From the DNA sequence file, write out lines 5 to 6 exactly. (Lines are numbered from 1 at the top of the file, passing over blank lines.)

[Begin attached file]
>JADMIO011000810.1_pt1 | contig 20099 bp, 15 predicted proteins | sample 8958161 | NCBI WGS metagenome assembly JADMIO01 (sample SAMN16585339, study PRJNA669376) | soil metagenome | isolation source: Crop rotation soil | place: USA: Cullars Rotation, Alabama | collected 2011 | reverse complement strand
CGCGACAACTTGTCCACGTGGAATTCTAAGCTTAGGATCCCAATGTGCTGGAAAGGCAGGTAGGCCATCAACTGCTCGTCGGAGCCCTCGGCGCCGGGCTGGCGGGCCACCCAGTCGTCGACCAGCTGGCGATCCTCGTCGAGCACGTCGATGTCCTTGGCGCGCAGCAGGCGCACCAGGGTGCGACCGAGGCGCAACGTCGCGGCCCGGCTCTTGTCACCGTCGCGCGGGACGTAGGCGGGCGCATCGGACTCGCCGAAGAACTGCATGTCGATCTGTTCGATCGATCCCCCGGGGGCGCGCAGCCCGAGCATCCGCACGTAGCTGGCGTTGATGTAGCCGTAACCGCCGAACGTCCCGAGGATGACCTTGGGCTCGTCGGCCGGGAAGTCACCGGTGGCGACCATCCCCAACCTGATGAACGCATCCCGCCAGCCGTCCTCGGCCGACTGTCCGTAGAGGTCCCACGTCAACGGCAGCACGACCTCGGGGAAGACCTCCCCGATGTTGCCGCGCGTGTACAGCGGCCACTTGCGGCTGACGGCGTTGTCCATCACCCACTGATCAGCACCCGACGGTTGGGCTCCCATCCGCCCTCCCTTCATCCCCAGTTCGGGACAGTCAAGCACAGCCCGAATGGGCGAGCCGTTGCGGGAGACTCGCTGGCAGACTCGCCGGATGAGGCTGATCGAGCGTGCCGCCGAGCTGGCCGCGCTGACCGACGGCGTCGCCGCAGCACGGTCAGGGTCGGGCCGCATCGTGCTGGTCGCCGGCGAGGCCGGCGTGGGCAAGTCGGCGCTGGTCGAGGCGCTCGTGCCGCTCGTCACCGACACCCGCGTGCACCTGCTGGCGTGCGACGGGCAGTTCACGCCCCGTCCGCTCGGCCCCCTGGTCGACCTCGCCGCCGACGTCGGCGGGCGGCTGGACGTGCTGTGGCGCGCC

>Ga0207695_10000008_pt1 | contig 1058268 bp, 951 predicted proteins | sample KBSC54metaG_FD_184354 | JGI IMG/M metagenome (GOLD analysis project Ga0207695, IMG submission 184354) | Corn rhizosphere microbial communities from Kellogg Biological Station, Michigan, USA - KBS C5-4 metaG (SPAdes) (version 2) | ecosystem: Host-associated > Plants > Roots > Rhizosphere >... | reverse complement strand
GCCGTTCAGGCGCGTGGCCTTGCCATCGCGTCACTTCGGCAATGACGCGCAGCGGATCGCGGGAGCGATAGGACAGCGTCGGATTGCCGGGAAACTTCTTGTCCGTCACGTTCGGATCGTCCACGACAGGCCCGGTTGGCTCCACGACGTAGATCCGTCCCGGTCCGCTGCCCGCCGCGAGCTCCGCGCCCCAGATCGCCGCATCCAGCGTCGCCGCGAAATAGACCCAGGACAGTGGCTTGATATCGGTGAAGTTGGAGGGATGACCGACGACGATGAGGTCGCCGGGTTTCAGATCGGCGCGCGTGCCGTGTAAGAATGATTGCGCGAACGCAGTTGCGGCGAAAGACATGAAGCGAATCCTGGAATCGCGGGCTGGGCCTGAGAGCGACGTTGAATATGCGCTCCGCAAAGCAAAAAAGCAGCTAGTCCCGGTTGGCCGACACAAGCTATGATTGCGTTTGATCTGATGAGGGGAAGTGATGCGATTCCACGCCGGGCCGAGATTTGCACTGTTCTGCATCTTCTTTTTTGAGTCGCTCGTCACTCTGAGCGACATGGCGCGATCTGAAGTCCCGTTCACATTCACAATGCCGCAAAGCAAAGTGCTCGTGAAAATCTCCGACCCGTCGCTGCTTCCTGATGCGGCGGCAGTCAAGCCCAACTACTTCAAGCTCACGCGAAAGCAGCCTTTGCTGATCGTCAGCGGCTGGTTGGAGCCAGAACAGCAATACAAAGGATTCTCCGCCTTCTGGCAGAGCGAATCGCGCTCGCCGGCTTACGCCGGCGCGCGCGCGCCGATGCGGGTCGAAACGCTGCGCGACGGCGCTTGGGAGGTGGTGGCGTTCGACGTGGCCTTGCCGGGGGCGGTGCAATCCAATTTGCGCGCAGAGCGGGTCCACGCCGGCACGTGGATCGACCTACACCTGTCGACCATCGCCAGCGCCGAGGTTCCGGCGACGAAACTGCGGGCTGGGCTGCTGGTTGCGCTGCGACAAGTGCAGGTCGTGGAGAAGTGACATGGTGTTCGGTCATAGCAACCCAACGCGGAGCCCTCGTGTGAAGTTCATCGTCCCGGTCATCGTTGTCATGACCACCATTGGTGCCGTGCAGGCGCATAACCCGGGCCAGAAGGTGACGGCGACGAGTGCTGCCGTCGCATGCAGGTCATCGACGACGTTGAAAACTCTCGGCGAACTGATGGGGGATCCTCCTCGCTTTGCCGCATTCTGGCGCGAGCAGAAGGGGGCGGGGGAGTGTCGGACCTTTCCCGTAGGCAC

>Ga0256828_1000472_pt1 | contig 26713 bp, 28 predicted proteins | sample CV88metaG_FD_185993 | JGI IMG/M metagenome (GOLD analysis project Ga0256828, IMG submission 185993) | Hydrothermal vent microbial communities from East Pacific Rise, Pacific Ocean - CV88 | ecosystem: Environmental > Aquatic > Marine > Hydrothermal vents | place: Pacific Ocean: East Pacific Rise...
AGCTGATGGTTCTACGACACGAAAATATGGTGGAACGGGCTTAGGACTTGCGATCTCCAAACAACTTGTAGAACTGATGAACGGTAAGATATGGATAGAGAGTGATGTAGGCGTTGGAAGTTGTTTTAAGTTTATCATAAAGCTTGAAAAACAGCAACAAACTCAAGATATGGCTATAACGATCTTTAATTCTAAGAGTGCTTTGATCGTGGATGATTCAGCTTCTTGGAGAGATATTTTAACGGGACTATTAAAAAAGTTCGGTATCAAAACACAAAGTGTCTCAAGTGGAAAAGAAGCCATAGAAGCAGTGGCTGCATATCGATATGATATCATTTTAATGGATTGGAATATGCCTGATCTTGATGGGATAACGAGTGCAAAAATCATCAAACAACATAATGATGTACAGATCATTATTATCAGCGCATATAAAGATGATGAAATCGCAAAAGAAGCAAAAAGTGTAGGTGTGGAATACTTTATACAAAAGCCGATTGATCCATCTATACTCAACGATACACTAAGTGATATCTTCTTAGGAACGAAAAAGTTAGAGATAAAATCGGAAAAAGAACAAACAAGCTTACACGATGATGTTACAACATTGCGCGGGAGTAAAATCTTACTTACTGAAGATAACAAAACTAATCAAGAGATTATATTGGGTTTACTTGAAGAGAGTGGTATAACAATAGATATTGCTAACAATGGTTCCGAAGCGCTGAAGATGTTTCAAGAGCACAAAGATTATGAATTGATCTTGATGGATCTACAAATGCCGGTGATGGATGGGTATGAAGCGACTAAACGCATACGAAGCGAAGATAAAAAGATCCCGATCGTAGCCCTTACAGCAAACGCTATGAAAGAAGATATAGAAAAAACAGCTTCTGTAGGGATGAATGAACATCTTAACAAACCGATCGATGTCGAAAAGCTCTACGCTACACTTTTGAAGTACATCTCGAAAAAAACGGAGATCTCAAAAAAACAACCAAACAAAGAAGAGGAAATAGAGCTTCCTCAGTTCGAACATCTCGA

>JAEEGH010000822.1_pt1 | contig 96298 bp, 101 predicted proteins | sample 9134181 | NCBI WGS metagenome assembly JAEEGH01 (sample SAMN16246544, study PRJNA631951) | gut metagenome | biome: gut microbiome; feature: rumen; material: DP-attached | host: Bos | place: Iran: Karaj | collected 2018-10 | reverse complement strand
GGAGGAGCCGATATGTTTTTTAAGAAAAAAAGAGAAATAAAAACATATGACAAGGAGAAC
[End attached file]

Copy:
>Ga0256828_1000472_pt1 | contig 26713 bp, 28 predicted proteins | sample CV88metaG_FD_185993 | JGI IMG/M metagenome (GOLD analysis project Ga0256828, IMG submission 185993) | Hydrothermal vent microbial communities from East Pacific Rise, Pacific Ocean - CV88 | ecosystem: Environmental > Aquatic > Marine > Hydrothermal vents | place: Pacific Ocean: East Pacific Rise...
AGCTGATGGTTCTACGACACGAAAATATGGTGGAACGGGCTTAGGACTTGCGATCTCCAAACAACTTGTAGAACTGATGAACGGTAAGATATGGATAGAGAGTGATGTAGGCGTTGGAAGTTGTTTTAAGTTTATCATAAAGCTTGAAAAACAGCAACAAACTCAAGATATGGCTATAACGATCTTTAATTCTAAGAGTGCTTTGATCGTGGATGATTCAGCTTCTTGGAGAGATATTTTAACGGGACTATTAAAAAAGTTCGGTATCAAAACACAAAGTGTCTCAAGTGGAAAAGAAGCCATAGAAGCAGTGGCTGCATATCGATATGATATCATTTTAATGGATTGGAATATGCCTGATCTTGATGGGATAACGAGTGCAAAAATCATCAAACAACATAATGATGTACAGATCATTATTATCAGCGCATATAAAGATGATGAAATCGCAAAAGAAGCAAAAAGTGTAGGTGTGGAATACTTTATACAAAAGCCGATTGATCCATCTATACTCAACGATACACTAAGTGATATCTTCTTAGGAACGAAAAAGTTAGAGATAAAATCGGAAAAAGAACAAACAAGCTTACACGATGATGTTACAACATTGCGCGGGAGTAAAATCTTACTTACTGAAGATAACAAAACTAATCAAGAGATTATATTGGGTTTACTTGAAGAGAGTGGTATAACAATAGATATTGCTAACAATGGTTCCGAAGCGCTGAAGATGTTTCAAGAGCACAAAGATTATGAATTGATCTTGATGGATCTACAAATGCCGGTGATGGATGGGTATGAAGCGACTAAACGCATACGAAGCGAAGATAAAAAGATCCCGATCGTAGCCCTTACAGCAAACGCTATGAAAGAAGATATAGAAAAAACAGCTTCTGTAGGGATGAATGAACATCTTAACAAACCGATCGATGTCGAAAAGCTCTACGCTACACTTTTGAAGTACATCTCGAAAAAAACGGAGATCTCAAAAAAACAACCAAACAAAGAAGAGGAAATAGAGCTTCCTCAGTTCGAACATCTCGA